South African mining: A sector under pressure

In the Apartheid Museum in Johannesburg sits a display on the working conditions experienced by South African miners during the period that the country was under apartheid.

On the walls are several photographs of miners all looking gaunt and down-trodden. One photograph shows several workers lined up in communal showers, their bodies ravaged by toil. Above the work-wasted bodies there is a sign that states: ‘The living conditions of the men who work on the mines of South Africa are miserable almost beyond imagining.’

It is nearly twenty years since the apartheid regime ended, but the mining sector has not yet brushed off its tarnished reputation. For the past two years workers have staged a series of strikes across the entire sector in a drive to push up what they feel are hugely inadequate wages.

The battle-cry has been for a ‘living wage’ of 12,500 Rand a month (around £750) as basic pay before extra allowance. The basic entry-level wage for miners is 5,000 Rand a month according to the Association of Mineworkers and Construction Union (AMCU).

Mining is a vital part of the South African economy, products from mining made up 38% of all South African exports in 2012 and the sector and surrounding industries employ for than 1 million people, according to the South African Minerals to Metals Research Institute.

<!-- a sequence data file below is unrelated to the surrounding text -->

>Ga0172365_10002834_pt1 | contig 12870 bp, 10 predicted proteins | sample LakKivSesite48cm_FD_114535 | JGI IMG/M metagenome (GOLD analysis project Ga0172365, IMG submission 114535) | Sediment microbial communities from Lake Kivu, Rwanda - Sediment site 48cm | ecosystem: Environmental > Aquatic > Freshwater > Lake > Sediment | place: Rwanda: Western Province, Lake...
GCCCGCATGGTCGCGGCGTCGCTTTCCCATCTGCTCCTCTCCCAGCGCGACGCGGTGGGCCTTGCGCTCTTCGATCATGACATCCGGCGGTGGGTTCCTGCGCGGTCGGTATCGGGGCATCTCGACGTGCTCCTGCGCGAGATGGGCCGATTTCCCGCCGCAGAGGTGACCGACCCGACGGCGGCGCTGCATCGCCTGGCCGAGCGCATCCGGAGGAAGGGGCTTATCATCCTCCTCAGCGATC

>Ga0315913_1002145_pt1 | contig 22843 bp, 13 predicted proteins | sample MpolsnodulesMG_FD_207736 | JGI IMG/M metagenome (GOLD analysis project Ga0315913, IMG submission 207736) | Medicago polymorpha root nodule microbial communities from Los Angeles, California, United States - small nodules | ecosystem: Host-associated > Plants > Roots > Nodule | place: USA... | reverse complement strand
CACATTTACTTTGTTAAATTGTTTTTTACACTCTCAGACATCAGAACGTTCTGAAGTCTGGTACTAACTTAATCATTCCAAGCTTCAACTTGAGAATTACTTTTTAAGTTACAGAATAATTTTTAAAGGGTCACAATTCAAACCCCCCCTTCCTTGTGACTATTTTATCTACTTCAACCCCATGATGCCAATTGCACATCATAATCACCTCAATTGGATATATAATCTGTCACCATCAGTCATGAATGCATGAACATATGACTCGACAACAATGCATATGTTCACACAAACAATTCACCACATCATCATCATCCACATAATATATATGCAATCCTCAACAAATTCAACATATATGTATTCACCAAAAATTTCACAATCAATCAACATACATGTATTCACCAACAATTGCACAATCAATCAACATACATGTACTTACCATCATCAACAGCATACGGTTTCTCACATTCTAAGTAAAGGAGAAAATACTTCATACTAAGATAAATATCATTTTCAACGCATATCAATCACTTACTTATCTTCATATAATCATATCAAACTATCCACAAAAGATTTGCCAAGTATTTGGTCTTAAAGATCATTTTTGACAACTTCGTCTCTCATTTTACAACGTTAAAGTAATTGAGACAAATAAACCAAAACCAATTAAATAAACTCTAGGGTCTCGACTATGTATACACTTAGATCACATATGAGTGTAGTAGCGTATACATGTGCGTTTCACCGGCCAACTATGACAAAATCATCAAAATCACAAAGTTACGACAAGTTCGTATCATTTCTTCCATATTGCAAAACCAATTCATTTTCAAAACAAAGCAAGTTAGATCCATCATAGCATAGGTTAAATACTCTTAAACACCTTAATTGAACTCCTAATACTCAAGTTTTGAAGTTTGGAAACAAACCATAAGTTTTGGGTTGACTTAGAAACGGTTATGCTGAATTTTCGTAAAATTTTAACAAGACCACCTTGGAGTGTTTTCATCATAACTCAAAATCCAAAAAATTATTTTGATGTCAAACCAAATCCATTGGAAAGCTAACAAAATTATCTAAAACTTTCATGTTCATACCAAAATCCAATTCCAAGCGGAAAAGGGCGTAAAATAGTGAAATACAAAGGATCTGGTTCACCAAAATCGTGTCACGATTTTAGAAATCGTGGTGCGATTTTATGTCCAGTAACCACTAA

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Such a powerful, and well-manned industry is a fertile ground for unions. But power-plays between rival union groups has led to much conflict and even bloodshed in recent years, which has produced a volatile and difficult situation.

For many years the National Union of Mine Workers (NUM), which has various links to the main ruling party the ANC, held a monopolistic position on the mining industry. However,  as tales of corruption about the NUM started to circulate,  smaller groups began to assert their presence, most notably AMCU.

Violent clashes and killings have dogged the mining unions for the past couple of years, and in recent months it has become so problematic that the police have set up the Mine Crime Combating Forum.

Former CEO of Lonmin Ian Farmer believes that striking miners are importing a tactic which was used at a decisive strike at the Impala mine last year.  ‘The anarchy that prevailed in Impala in February 2012 was certainly seen as a formula that was successful: you create havoc and you get a pay increase out of it, so that was then imported into Lonmin,’ he said.
The industry faces many wage disputes but the rivalry between unions and the emergence of AMCU as the dominating union makes negotiations very complex.

‘AMCU are now the dominant union at this place, and we’re in unchartered territory in terms of how these negotiations unfold’, said Farmer, expressing a sentiment that many in the industry will recognise.